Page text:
Book 5 contains epigrams on the topics of desire, feminine beauty, love, and sex. The desire it manifests is fairly strictly heterosexual (though there are exceptions, e.g., 5.28, 78, 122, 145); this restriction is due not to ancient anthologists but rather to Cephalas, who (with some inaccuracy) separated homoerotic poems into what has now become Book 12 of the Greek Anthology.

Erotic epigram has no direct inscriptional precedent; it was created from a collision of epigrammatic models and elegiac themes. Among its earliest practitioners, and arguably its creator, was Asclepiades, many of whose erotic epigrams incorporate elements from dedicatory (e.g., 5.203) or sepulchral (e.g., 5.85, 161, 162) epigram; without these elements, his readers would not have recognized the poems as epigrams at all.

Many of the epigrams in Book 5 are bittersweet. They complain of any circumstance that impedes their love—the dawn that interrupts a liaison (5.3, 172, 173, 223) or a beloved who is unreliable or unfaithful (5.6–8, 52, 150, 164, 184, 186, 265, 279). Equally, they complain of the state of being in love itself (5.24, 50) and curse the god Love for subjecting them to his forces (5.10, 176–80, 188, 198, 215, 268). Others focus on the body of the beloved, waxing lyrical on her features (5.15, 48, 56, 70, 94, 195) or, more crassly, invoking the ravages of age (5.12, 21, 27, 74,



76, 79, 80, 103, 204, 271, 273) or judging her body in a beauty contest (5.35, 36). Many of the women seen in these poems are courtesans or prostitutes of a lower grade (complaints of their venality are common, e.g., 5.29–34), but this cannot be assumed of all of them; even the lemmatist occasionally misleads (e.g., 5.126). Not every poem features sex, but a great many do; description of the act ranges from metaphorical admiration of the woman’s skill (5.202–3) to something nearer pornography (5.49, 55, 127), or rape (5.199, 275).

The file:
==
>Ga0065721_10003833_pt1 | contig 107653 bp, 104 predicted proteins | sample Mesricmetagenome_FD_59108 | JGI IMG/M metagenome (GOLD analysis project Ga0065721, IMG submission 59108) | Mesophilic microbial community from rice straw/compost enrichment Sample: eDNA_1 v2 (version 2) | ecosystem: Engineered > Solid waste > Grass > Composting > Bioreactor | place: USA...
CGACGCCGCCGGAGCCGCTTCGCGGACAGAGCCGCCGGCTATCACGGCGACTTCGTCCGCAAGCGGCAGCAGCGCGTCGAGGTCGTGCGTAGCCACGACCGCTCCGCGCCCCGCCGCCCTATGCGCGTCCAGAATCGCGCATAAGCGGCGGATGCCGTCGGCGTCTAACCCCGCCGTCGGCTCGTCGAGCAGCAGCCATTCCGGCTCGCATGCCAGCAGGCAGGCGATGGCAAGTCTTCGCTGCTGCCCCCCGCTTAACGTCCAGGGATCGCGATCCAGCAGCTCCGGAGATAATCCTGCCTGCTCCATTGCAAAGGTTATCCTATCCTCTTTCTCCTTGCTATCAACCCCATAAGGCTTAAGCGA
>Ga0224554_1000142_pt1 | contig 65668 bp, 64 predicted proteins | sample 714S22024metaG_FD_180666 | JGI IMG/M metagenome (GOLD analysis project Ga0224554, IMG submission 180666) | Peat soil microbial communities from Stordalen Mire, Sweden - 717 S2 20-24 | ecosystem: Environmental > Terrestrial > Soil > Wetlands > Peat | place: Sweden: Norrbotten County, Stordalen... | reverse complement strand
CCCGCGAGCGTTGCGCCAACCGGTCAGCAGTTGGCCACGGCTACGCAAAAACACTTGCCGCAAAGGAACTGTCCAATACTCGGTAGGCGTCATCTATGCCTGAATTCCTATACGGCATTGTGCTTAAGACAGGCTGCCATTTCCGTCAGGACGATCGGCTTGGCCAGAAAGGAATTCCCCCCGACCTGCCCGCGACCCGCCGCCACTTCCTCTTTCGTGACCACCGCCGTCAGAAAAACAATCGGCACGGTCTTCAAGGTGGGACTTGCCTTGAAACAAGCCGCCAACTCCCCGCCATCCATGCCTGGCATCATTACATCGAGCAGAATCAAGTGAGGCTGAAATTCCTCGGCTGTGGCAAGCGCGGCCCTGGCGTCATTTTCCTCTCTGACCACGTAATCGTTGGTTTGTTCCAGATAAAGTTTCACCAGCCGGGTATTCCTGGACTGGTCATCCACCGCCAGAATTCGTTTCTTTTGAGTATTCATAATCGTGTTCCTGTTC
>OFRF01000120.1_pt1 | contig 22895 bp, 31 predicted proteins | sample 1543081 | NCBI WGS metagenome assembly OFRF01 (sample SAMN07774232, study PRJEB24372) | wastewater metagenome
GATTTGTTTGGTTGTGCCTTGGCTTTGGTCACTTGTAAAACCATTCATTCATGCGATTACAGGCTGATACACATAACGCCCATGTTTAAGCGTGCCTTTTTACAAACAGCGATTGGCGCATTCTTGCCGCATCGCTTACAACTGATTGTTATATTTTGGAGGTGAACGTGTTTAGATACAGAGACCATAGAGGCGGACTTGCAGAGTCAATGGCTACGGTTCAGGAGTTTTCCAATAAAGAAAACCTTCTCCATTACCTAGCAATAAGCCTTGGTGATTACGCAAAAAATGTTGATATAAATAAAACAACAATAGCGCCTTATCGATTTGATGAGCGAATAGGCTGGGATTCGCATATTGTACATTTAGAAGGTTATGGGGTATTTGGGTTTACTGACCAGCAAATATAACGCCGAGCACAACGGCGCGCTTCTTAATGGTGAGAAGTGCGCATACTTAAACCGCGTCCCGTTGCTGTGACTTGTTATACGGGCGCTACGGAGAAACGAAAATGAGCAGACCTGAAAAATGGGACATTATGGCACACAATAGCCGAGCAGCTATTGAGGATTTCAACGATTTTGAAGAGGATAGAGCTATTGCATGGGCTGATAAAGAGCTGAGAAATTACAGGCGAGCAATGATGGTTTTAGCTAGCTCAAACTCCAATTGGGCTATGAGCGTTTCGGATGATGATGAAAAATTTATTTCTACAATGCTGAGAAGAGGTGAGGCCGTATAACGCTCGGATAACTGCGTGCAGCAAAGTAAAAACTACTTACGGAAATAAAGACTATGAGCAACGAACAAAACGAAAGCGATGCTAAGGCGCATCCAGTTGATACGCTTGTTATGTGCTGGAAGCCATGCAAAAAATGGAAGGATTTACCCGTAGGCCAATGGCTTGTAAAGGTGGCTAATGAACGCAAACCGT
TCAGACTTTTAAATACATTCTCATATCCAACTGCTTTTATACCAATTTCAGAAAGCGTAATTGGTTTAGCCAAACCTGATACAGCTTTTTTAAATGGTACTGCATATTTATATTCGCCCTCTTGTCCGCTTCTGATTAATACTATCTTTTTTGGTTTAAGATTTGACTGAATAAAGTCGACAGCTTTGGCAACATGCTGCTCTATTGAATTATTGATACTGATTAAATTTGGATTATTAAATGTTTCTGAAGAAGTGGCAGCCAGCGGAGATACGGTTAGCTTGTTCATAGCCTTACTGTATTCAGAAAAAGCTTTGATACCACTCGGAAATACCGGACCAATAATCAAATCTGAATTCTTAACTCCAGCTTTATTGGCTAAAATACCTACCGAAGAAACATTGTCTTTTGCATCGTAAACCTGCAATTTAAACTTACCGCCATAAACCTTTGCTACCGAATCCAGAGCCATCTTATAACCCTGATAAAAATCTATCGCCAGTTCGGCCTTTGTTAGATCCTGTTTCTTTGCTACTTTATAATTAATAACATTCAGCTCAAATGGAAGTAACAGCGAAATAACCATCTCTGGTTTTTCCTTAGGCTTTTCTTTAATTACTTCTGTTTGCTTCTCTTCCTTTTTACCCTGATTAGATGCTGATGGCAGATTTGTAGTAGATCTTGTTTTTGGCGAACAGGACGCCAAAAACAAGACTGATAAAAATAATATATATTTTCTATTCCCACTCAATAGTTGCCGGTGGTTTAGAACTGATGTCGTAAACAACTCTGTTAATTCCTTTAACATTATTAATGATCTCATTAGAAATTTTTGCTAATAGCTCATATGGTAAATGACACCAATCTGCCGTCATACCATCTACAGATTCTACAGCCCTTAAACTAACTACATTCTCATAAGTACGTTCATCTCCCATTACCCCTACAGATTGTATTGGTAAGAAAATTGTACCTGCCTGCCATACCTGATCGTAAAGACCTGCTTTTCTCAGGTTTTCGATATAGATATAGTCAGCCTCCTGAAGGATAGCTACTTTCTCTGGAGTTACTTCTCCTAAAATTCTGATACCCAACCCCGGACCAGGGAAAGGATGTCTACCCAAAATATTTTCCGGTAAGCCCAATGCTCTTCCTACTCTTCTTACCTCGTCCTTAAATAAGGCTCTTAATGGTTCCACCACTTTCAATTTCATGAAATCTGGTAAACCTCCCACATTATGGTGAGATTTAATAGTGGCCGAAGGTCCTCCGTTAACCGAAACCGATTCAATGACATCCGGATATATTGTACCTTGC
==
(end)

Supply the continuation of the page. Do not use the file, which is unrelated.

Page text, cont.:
One recurring motif is the paraclausithyron (5.23, 103, 145, 153, 167, 189, 191, 213). In this adaptation of a folk custom, a lover, drunk and garlanded from a symposiastic party, makes his way to the door of his beloved and attempts to persuade the woman, or her servants, to let him in. In the epigrams, he is invariably unsuccessful, and expresses his disappointment in a variety of ways.

Book 5 has at its core one of the four books of the Garland of Meleager. This book of Meleager’s was then expanded by additions from the anthologies of Philip and Agathias, and finally arranged by Constantine Cephalas into approximately the form we now have. Alan Cameron outlines the sources of the book as follows:1

1–103Rufinus and others (Meleager, Philip, and Diogenianus)
DOI: 10.4159/DLCL.greek_anthology_5.2014